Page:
FedEx Express users of slower services will bear more of the brunt of the parcel carrier's price hike than shippers that use faster options, as the company works to slow shippers from shifting to cheaper delivery options, according to Stifel Nicolaus research note.
The parcel giant's “accessorial and other charges will mean that the actual effect of the customary 5.9 percent rate increase (3.9 percent net of a 2 percent fuel surcharge reduction) will be greater among lower-cost products and smaller among higher-cost products in order to dampen trade down effect,” according to the Sept. 19 research note from the investment research firm. The imbalance reflects FedEx’s growing challenge to realign its networks for more cost-cutting shippers.
The Memphis, Tenn.-based company plans to explain how it will make “significant” cost cuts to its express unit at an investors’ meeting from Oct. 9-10, FedEx CEO, Chairman and President Fred Smith told investors on Sept. 18, according to a SeekingAlpha transcript.
“But we're not going to lay off people and we're not going to take some draconian steps,” he said. “All of the things are very well-thought-out, and we're very confident we can achieve them, and I think you'll be surprised at the magnitude.”
Although FedEx Express revenue ticked up 1 percent year-over-year in the first fiscal quarter, the unit’s operating margin shrank to 3.3 percent from 4.4 percent. FedEx said the growth in deferred services “outpaced our near-term ability to reduce” the operating cost of the express business.
Along with the broader push to cut transportation costs, higher jet fuel prices and more belly capacity in long-range passenger aircraft have spurred shippers to shift products to lower-cost, deferred services. Smaller gadgets have also lessened air express volume, and “the product launch of Apple’s and Microsoft is not going to provide the type of sustained growth in the international trade that the world has seen historically,” Smith said.
More reliable container shipping and the greater economies of scale delivered by larger vessels have also spurred customers to ship more via ocean than aircraft. Better inventory management allows shippers to tap ocean shipping, which is on average one-tenth the price of air delivery.
“The air cargo market in its traditional definition is not growing. The door-to-door express portion of it is growing relative to the overall market, and the —a lot of traffic is moving onto the water because moving goods by air is very energy-intensive,” Smith said.
This shift is further exacerbatd by a sluggish global economy. FedEx lowered its fiscal year earnings forecast by up to 6 percent on Tuesday, saying it believed the U.S. and broader global economic growth wouldn't be as healthy as expected. Paralleling the expectations of many economists, FedEx expects global GDP to hit 2.3 percent in 2012 and 2.7 percent for 2013, a 0.3 percentage point trim from the carriers’ last forecast. U.S. GDP will expand at 2.2 percent this year and 1.9 percent in 2013, according to FedEx.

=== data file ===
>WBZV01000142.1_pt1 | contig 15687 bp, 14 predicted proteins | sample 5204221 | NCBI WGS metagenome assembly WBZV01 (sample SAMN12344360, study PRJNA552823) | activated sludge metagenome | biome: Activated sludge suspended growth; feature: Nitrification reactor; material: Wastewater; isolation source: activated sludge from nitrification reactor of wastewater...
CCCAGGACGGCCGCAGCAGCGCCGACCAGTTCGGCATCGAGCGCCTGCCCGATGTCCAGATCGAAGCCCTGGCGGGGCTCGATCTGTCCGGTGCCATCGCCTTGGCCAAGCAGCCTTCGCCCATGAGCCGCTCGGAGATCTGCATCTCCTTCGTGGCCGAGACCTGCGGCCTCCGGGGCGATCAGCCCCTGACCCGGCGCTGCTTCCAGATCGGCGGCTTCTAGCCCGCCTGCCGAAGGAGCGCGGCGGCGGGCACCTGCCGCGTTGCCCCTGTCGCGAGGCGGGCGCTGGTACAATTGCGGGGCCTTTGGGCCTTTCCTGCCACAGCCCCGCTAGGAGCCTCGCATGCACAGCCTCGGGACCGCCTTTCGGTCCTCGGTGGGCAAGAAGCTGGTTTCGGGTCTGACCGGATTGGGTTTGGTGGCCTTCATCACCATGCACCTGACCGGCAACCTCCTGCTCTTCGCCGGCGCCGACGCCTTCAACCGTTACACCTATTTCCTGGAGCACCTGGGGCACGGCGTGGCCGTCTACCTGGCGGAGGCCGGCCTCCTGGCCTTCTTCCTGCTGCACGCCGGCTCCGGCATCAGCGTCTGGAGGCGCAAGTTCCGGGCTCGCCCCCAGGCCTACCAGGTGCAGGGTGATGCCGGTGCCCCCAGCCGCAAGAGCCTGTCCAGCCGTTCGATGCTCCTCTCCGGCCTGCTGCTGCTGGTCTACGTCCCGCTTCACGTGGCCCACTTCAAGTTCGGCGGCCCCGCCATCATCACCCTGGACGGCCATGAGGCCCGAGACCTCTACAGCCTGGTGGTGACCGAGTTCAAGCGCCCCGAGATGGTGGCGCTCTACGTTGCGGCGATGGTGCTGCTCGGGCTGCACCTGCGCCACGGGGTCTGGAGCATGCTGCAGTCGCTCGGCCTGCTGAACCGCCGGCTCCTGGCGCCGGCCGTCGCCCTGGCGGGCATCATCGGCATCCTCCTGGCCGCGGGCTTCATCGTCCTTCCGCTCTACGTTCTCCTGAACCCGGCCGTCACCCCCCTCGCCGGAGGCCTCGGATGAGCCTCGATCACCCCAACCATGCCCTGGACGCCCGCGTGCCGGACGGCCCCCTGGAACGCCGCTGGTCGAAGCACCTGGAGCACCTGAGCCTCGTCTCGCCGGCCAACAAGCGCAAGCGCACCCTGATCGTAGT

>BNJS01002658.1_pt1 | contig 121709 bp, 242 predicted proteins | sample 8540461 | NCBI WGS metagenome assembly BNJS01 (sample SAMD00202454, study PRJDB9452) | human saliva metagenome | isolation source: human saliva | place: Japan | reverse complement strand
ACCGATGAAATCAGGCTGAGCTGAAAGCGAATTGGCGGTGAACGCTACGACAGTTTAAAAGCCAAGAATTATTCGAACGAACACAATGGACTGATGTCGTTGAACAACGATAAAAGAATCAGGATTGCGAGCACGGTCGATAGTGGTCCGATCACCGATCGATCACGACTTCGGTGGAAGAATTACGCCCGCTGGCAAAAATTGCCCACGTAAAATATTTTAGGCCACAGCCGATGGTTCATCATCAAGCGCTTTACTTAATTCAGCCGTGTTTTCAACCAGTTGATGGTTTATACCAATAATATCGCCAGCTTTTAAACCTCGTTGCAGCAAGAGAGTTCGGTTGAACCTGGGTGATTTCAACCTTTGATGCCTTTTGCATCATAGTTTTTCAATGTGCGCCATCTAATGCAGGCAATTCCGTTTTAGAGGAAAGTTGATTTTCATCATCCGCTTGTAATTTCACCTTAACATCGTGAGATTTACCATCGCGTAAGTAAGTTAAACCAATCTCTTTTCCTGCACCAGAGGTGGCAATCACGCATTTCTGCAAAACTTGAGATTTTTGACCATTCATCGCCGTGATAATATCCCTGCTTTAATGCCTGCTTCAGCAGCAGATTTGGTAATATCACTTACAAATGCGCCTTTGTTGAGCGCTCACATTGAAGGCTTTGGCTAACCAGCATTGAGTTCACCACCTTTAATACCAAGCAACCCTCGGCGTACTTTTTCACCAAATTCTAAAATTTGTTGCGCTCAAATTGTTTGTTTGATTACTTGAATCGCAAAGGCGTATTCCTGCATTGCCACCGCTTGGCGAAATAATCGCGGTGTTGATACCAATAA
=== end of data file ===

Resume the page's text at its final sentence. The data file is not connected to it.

“Global trade has grown faster than GDP, except for the 2000, 2001 meltdown and 2008 and 2009, for 25 years. And over the last few months, that has not been the case,” Smith said.
Shippers’ trading down for more economic services can also been seen in FedEx Freight business. The less-than-truckload operator’s yield increased at a slower rate than the last two quarter, suggesting more loads are being handled by the division’s lower-price economy service rather than its priority service. The unit’s profit soared 114 percent year-over-year to $90 million in the first quarter on a 5 percent revenue increase.
The carrier is also harnessing shippers’ shift to ocean shipping by expanding its forwarding and customs broker arm, FedEx Trade Networks. FedEx has dramatically expanded the unit’s presence in the last three years to 130 offices in 25 countries, with the most recent addition in Glasgow, Scotland.
FedEx will “continue to build scale at FTN, and we’re going to continue the expansion. But there is not a customer out there right now that FTN can’t compete for, which a position we haven’t been in until just recently,” said Alan Graf, chief financial officer and executive vice president.
The shift in shippers’ service preference isn’t happening in a vacuum, and FedEx’s dampened fiscal first quarter earnings and global outlook could forewarn of a similar scenario at its archrival, UPS. The Atlanta-based carrier is expected to post its first quarter earnings Oct. 23.
“While UPS benefits from the same robust pricing as FedEx on the domestic ground side, it faces the same economic headwinds and trade down issues on the air side,” according to the Stifel Nicolaus report. “UPS also has a larger exposure to a slowdown in European consumption.”